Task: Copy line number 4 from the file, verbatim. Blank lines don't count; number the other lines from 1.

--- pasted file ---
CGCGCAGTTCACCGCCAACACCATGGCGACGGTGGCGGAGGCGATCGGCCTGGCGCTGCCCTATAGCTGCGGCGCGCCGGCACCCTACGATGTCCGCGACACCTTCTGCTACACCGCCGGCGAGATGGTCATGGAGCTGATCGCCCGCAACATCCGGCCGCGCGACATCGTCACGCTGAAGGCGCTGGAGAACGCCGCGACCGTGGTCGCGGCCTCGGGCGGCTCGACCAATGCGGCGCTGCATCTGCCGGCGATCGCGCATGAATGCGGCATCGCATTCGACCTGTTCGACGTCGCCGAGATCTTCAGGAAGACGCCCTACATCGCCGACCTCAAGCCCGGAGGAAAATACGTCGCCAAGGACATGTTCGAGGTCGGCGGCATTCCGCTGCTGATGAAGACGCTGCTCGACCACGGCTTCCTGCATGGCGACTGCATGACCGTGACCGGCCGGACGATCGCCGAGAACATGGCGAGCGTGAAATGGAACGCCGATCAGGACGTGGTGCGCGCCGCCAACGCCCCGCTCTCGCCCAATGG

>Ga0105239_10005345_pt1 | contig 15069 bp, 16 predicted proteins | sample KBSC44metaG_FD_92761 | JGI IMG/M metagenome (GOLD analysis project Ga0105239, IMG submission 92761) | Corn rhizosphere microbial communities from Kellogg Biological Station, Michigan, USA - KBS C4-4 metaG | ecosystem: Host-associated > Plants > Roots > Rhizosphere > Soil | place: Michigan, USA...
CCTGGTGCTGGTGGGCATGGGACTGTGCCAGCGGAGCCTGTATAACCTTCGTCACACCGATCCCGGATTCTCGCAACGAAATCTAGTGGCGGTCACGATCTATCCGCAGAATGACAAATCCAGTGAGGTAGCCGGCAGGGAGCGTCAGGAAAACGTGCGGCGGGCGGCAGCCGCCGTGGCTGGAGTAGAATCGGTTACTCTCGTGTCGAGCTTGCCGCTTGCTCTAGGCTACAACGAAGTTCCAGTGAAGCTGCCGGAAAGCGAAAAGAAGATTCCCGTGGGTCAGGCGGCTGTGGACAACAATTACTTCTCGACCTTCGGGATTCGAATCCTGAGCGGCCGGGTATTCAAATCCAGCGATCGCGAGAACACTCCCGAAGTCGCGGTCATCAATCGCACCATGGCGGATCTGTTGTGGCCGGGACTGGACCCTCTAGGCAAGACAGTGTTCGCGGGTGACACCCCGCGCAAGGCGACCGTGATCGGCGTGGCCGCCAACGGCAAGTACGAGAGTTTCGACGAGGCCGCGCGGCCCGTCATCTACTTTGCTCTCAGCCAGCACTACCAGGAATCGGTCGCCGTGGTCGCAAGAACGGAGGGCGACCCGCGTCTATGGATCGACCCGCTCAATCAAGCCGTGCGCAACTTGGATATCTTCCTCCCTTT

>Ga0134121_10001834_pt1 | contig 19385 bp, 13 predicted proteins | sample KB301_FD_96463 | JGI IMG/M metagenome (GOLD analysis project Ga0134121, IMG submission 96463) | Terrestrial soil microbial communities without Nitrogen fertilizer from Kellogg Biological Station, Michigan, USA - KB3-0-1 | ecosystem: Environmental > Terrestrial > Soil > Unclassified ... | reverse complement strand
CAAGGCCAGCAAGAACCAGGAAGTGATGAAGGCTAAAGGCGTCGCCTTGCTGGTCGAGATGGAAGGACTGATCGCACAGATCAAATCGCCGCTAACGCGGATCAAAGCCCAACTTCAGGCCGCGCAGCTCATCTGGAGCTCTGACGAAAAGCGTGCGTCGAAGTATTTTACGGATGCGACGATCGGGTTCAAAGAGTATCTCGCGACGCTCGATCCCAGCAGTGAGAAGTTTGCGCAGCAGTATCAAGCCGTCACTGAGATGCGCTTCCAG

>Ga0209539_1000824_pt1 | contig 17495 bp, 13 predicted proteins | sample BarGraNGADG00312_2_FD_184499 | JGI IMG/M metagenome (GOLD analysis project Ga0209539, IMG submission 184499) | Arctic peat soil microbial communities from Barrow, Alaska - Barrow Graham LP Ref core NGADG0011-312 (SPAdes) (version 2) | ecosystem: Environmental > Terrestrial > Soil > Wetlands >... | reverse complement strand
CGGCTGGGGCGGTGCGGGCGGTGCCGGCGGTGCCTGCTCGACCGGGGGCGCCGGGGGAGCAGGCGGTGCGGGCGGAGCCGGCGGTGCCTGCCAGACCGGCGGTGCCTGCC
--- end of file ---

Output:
>Ga0134121_10001834_pt1 | contig 19385 bp, 13 predicted proteins | sample KB301_FD_96463 | JGI IMG/M metagenome (GOLD analysis project Ga0134121, IMG submission 96463) | Terrestrial soil microbial communities without Nitrogen fertilizer from Kellogg Biological Station, Michigan, USA - KB3-0-1 | ecosystem: Environmental > Terrestrial > Soil > Unclassified ... | reverse complement strand